Buying a Car - What to look out for | NatWest


Buying your car

When am I committed to buying the car?

To commit to buying a car from a dealer, you have to sign a formal contract of sale. This is an official document with detailed terms and conditions, and once you sign it you are legally committing yourslef to buying a car (Signing a quote is not legally binding for you or the dealership).

If you sign it on the dealer’s premises, there is no cooling-off period if you change your mind. If you sign it away from the premises, you have 14 days after taking delivery of the car to change your mind and get your money back.

What should I look for in a finance quote?

When you are talking to a lender about finance, they should be able to give you a detailed written quotation with all the information you need to know.

A formal quotation will show you:

  • Exactly how much you are borrowing
  • How long the term is
  • What the monthly payment is
  • What the APR (Annual Percentage Rate) is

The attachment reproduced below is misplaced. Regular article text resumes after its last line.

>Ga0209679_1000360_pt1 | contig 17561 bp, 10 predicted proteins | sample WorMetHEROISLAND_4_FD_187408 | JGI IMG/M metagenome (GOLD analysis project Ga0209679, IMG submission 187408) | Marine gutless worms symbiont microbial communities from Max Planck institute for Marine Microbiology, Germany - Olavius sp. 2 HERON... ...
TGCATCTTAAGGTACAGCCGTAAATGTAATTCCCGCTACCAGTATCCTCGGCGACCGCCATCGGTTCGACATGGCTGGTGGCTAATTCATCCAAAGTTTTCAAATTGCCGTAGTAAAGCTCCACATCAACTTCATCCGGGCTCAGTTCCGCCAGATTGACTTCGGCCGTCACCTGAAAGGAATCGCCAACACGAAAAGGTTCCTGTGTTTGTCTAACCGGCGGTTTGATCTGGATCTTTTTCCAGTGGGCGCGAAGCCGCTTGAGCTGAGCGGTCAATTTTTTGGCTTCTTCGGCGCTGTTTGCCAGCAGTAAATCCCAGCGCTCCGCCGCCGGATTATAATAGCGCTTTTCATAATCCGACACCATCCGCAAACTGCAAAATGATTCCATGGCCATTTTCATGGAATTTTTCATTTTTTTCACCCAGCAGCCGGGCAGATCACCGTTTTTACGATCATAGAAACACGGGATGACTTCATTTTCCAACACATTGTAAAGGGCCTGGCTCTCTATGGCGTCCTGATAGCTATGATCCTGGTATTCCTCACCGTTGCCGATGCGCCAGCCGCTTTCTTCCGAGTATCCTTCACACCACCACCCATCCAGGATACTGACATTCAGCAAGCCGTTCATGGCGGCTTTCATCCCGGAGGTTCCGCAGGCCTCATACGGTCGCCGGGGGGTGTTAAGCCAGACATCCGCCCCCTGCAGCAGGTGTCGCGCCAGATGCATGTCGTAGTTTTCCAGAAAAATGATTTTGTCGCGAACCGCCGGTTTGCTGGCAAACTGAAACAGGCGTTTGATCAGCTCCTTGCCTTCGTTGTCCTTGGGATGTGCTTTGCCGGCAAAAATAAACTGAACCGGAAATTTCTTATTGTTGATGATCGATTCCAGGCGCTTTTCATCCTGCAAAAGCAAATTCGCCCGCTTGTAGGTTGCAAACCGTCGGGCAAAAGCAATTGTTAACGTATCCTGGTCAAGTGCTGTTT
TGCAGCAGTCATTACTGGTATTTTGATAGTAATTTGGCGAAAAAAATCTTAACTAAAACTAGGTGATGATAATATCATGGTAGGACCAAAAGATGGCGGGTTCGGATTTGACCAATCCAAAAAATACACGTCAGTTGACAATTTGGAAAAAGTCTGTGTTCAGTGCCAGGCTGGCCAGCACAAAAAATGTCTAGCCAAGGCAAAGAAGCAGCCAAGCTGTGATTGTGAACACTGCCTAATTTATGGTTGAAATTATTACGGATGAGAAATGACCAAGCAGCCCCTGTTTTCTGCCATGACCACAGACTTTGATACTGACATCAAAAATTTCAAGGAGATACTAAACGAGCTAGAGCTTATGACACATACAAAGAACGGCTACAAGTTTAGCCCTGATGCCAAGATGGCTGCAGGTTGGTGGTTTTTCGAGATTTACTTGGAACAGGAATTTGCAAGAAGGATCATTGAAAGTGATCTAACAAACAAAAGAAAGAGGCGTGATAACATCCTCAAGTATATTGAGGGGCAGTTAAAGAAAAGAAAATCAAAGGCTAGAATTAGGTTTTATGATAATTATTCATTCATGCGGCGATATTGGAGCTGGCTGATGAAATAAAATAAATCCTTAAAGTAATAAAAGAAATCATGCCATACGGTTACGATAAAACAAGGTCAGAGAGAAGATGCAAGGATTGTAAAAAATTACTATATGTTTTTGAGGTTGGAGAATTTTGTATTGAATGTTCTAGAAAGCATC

• Any balloon payment at the end of the agreement
  • What fees are payable and when
  • How much you will pay in total interest and fees
  • What the total amount payable is
  • How long the quote is valid for (usually 14 days)

Fees and interest

Interest is a cost that is spread across all of your monthly payments, whereas a fee is paid in one lump sum. So although £1,000 in interest will cost you the same as £1,000 in fees, they will affect your cashflow very differently.

The APR is a key number, as it shows the overall cost of borrowing (your total interest and fees payable over the whole agreement). Lenders might try to talk about a ‘flat rate’, which is the interest but excluding the fees. Don’t be fooled, and insist on talking about APR.

Mileage allowance

Some agreements (such as a lease or Personal Contract Purchase) have a limit on how many miles you can drive over the course of the agreement. Make sure this limit is an accurate reflection of what you expect to cover.

How can I negotiate the best deal on a car?

Firstly, get finance pre-approved from a bank before you go to a dealership. That way, you know how much you can borrow and what your payments will be and can negotiate from a position of strength.

Secondly, look at what deals are on offer and what price similar cars are selling for. If you can show a dealer that another car elsewhere is available for a better price, they are more likely to reduce their price to match.

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